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Circumference: Eratosthenes and the Ancient Quest to Measure the Globe Hardcover – November 25, 2008


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Product Details

  • Hardcover: 240 pages
  • Publisher: St. Martin's Press; 1st edition (November 25, 2008)
  • Language: English
  • ISBN-10: 0312372477
  • ISBN-13: 978-0312372477
  • Product Dimensions: 5.8 x 0.9 x 8.5 inches
  • Shipping Weight: 12 ounces
  • Average Customer Review: 4.0 out of 5 stars  See all reviews (15 customer reviews)
  • Amazon Best Sellers Rank: #1,113,456 in Books (See Top 100 in Books)

Editorial Reviews

From Booklist

Forget the myth of Columbus’ daring in imagining a round earth. Nicastro not only traces the conception of a spherical world back more than a millennium before the seafarer set sail but also recounts in fascinating detail how the ancient Greek geometer Eratosthenes measured that sphere with astonishing accuracy. Though it would be thousands of years before his feat received appropriate recognition, Eratosthenes conducted his revolutionary science with nothing more complex than a sundial and a compass. With reader-friendly clarity, Nicastro explains the surprisingly simple calculations behind the earth measurement. But readers learn about much more than geodesy: Nicastro delivers the deeply human story of a multitalented genius whose tenure as the head of Alexandria’s famed library occasioned remarkable achievements in literature, history, linguistics, and philosophy despite the political turmoil that periodically rocked the Ptolemaic world. Indeed, this polymath plays out his long career against a colorful backdrop peopled with a rich variety of conquerors and cosmologists, murderers and mathematicians. A distant yesterday still furnishes fascinating drama for readers today. --Bryce Christensen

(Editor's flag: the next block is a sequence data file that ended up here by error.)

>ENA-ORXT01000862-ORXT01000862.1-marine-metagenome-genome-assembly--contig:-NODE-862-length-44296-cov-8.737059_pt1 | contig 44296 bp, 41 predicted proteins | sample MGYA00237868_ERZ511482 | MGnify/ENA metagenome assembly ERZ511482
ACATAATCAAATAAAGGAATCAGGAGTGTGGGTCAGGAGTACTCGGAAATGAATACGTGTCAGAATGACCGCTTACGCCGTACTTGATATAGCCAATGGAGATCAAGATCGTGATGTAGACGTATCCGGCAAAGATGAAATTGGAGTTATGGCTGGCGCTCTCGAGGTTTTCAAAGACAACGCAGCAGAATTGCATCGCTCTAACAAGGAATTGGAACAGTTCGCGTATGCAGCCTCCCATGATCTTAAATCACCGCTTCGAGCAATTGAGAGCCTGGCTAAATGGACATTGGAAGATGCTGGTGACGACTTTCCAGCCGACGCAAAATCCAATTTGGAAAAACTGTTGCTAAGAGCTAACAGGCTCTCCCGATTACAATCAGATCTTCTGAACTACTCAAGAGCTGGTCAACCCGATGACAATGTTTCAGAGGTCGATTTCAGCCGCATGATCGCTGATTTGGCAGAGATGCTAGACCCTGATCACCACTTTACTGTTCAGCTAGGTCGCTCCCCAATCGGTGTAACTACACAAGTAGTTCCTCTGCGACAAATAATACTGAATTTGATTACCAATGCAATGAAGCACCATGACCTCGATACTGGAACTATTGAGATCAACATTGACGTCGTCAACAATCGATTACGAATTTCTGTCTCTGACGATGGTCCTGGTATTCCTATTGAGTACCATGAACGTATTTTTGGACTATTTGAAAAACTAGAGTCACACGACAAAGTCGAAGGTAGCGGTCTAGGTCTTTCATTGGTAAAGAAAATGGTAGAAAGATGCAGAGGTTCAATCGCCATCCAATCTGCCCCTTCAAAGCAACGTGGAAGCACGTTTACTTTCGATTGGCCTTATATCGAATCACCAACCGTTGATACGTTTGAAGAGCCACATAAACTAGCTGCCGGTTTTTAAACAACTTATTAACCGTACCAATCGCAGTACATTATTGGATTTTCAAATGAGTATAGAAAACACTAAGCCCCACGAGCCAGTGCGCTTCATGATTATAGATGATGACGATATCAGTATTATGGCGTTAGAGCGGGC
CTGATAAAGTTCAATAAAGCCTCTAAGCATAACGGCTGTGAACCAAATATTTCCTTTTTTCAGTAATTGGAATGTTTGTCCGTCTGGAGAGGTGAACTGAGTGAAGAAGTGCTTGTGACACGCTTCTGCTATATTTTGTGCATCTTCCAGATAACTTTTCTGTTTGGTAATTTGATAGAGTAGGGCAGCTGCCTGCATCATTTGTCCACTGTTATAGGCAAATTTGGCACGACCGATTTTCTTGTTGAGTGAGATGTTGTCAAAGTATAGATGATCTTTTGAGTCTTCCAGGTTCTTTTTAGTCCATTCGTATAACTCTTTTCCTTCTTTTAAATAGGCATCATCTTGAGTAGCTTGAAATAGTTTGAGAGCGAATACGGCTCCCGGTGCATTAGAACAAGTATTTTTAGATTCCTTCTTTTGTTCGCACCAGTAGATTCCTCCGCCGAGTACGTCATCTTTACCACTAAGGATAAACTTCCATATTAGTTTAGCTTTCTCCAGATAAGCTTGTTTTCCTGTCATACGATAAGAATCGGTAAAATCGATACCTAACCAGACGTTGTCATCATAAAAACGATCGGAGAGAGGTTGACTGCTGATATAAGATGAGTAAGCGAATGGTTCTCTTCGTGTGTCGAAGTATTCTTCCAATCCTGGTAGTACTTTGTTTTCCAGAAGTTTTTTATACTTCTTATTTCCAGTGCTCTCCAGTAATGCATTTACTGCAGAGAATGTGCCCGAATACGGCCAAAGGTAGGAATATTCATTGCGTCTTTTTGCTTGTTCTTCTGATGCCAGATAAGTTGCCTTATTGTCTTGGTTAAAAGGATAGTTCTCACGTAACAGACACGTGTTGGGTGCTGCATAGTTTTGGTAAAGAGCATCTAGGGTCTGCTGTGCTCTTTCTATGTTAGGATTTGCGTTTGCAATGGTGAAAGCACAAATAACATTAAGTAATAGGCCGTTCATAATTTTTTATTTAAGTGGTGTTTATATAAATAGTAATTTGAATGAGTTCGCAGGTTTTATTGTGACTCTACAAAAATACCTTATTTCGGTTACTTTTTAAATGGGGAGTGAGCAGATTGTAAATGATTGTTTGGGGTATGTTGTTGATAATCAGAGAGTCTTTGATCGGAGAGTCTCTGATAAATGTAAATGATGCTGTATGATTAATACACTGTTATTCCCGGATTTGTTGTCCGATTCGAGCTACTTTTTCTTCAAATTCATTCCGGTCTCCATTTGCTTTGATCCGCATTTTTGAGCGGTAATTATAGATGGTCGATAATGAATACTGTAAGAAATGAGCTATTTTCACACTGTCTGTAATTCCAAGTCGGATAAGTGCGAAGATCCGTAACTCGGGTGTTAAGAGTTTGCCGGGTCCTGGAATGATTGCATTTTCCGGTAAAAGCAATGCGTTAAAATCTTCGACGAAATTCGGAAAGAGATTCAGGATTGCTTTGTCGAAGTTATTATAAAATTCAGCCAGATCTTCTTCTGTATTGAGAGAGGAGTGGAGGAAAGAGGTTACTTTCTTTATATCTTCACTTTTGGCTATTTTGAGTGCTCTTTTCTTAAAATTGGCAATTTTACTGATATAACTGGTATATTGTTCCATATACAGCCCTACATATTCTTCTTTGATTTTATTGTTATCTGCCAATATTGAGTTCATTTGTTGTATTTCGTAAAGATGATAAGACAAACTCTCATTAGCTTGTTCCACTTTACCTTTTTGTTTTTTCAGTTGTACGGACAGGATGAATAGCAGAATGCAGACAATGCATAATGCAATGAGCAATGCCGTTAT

Review

Forget the myth of Columbus' daring in imagining a round earth. Nicastro not only traces the conception of a spherical world back more than a millennium before the seafarer set sail but also recounts in fascinating detail how the ancient Greek geometer Eratosthenes measured that sphere with astonishing accuracy. Though it would be thousands of years before his feat received appropriate recognition, Eratosthenes conducted his revolutionary science with nothing more complex than a sundial and a compass. With reader-friendly clarity, Nicastro explains the surprisingly simple calculations behind the earth measurement. But readers learn about much more than geodesy: Nicastro delivers the deeply human story of a multitalented genius whose tenure as the head of Alexandria's famed library occasioned remarkable achievements in literature, history, linguistics, and philosophy despite the political turmoil that periodically rocked the Ptolemaic world. Indeed, this polymath plays out his long career against a colorful backdrop peopled with a rich variety of conquerors and cosmologists, murderers and mathematicians. A distant yesterday still furnishes fascinating drama for readers today."—Booklist
 
"Propelled by the story of Eratosthenes' solution of an ancient puzzle—'How big is the earth?'— Circumference offers many unexpected pleasures along the way.  With an amiable voice and a flowing style, Nicholas Nicastro brings historical places and people to vivid new life, from the shining city of Alexandria to the great conqueror for whom it was named.  A real treat for lovers of history and science."—Steven Strogatz, author of Sync, and Schurman Professor of Applied Mathematics, Cornell University

"Nick Nicastro's new book is an engaging look at one of the greatest and most neglected minds in antiquity.  The author has a gift for explaining complex ideas clearly and with an eye for the telling (and amusing) detail.  In breadth and style I am reminded more than anything else of James Burke's Connections."—Dr. David B. Hollander, Iowa State University

Customer Reviews

4.0 out of 5 stars